Everyday Hopes, Utopian Dreams: Reflections on American Ideals

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North Atlantic Books, 2006 - Biography & Autobiography - 176 pages
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Finding his idealism challenged by the reactionary forces that have proliferated in the post-9/11 world, Don Hanlon Johnson felt a need to recover more sober visions of hope amid the many reasons for despair and cynicism. Everyday Hopes, Utopian Dreams is a bracing backward glance at his life — and America's — in the pre- and post-World War II period. Through a series of narratives recalling his early life in California's Sacramento Valley as the son of immigrants, he takes readers through his neighborhood, sexual liaisons, local churches, manners, cuisine, hunting and fishing, public and religious schools, and local politics. In the process he lays the groundwork for sorting out the hopes of our forebears: what endures, what needs revision, what is harmful. For readers born after the 1950s particularly, Johnson's vignettes and observations offer a lens for envisioning a different kind of America — one that deserves revisiting as a model for progressives and anyone concerned with the direction of contemporary society.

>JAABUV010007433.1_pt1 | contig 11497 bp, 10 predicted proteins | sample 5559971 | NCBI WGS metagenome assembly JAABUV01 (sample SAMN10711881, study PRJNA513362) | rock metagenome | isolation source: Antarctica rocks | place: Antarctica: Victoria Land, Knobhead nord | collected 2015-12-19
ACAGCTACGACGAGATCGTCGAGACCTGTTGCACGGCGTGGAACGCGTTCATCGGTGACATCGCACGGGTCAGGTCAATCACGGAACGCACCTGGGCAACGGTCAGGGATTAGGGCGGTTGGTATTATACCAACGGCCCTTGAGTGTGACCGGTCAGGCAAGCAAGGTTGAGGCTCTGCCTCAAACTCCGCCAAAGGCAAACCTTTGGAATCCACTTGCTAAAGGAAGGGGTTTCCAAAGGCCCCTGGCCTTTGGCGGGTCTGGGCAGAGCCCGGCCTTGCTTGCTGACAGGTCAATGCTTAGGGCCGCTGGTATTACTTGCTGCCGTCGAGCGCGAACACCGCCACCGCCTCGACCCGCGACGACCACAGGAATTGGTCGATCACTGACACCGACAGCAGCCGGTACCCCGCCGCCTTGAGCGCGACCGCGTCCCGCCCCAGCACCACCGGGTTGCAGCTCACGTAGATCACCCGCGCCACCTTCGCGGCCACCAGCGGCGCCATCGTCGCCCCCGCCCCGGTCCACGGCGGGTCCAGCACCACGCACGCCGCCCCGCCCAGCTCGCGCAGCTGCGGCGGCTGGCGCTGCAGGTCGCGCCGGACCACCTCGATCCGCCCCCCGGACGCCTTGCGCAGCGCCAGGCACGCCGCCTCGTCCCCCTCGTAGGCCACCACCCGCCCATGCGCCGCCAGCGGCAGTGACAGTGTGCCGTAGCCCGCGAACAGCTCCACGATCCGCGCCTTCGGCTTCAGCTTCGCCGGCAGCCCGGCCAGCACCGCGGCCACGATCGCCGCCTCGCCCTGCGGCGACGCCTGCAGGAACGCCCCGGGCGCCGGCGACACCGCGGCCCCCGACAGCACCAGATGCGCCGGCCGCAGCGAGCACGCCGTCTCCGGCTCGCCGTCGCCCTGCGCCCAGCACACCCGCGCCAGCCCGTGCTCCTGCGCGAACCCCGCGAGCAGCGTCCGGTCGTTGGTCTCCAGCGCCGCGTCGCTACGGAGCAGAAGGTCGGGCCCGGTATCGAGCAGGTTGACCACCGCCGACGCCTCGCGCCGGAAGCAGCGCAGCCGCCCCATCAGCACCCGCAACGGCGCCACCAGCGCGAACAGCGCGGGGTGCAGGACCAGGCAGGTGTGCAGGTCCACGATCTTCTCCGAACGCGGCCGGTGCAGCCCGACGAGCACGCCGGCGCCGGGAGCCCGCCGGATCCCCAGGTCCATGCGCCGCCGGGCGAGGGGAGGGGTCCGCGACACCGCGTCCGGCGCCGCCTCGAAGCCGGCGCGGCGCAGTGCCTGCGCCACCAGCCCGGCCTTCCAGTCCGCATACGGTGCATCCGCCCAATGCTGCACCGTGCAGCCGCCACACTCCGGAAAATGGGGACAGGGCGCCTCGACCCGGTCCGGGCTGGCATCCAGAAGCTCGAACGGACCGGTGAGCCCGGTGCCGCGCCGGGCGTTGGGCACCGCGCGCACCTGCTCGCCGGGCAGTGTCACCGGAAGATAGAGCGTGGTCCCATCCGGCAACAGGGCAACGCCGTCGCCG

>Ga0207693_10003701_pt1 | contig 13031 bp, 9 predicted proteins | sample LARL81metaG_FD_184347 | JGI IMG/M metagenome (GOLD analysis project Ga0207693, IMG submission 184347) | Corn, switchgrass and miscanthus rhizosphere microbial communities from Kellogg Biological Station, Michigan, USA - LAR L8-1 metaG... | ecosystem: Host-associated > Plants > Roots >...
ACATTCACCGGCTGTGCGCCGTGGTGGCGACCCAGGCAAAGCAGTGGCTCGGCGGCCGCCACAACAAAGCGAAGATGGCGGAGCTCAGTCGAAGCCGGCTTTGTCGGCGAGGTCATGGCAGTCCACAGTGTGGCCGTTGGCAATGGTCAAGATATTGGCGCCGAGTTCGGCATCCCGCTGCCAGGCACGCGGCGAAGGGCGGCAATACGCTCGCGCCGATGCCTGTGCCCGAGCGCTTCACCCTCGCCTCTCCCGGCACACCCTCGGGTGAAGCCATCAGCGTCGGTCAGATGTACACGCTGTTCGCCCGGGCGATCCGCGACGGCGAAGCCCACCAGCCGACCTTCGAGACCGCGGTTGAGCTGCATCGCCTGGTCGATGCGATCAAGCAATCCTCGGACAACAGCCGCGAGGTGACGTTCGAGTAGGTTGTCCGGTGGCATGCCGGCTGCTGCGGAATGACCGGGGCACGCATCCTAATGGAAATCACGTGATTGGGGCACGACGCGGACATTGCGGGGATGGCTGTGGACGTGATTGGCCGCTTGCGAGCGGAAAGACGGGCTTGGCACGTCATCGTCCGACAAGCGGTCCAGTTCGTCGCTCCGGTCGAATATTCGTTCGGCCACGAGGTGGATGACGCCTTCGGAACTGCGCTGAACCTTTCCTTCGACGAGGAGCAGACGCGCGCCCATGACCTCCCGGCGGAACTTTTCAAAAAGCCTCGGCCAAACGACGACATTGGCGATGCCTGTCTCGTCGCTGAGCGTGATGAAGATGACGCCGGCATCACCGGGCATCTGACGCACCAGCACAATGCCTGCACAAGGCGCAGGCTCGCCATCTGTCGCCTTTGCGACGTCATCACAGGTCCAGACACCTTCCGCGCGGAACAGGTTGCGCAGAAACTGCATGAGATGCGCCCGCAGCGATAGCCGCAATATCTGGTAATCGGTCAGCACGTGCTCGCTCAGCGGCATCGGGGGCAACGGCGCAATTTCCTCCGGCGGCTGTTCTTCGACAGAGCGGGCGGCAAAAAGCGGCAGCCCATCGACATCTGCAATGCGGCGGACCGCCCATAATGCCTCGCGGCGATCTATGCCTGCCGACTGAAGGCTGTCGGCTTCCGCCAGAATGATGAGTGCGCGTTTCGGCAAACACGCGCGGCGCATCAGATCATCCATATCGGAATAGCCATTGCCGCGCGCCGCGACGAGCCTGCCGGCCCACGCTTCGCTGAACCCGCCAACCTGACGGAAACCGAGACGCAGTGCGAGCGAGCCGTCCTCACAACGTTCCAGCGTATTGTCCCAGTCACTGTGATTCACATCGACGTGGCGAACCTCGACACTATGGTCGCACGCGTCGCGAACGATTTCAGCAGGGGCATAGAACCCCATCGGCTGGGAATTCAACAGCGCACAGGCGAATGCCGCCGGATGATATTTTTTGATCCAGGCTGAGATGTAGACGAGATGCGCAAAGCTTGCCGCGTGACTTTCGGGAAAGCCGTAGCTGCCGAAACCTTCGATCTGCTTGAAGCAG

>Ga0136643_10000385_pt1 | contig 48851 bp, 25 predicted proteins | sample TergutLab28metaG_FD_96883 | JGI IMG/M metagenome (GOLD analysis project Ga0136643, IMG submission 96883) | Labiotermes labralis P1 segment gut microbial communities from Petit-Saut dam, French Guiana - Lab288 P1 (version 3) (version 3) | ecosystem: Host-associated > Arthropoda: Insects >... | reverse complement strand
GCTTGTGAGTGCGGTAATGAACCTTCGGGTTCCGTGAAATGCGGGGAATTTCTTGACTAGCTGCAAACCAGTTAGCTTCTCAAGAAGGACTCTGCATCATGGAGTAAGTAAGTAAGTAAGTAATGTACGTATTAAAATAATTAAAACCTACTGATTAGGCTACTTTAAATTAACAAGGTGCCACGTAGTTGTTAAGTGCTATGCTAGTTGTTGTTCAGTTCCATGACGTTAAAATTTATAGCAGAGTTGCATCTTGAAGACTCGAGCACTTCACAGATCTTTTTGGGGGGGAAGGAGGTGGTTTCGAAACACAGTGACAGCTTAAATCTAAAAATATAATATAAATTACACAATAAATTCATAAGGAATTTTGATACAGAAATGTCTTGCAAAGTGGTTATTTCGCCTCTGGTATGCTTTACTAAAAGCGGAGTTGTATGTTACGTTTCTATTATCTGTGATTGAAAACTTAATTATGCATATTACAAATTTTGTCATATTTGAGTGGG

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1 Frayed Hopes
The Mundane and the Apocalyptic
Speed Limits
Slow Pleasures
The Missionary Position
Birth and Death
11 Salmon in the Shadows

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About the author (2006)

Don Hanlon Johnson is a professor of Somatics at the California Institute of Integral Studies in San Francisco. He holds a PhD in philosophy and an MA in theology. In the past forty years, Johnson has published six books and countless articles in which he has cultivated an approach to nonfiction writing that grounds theory in narrative material.

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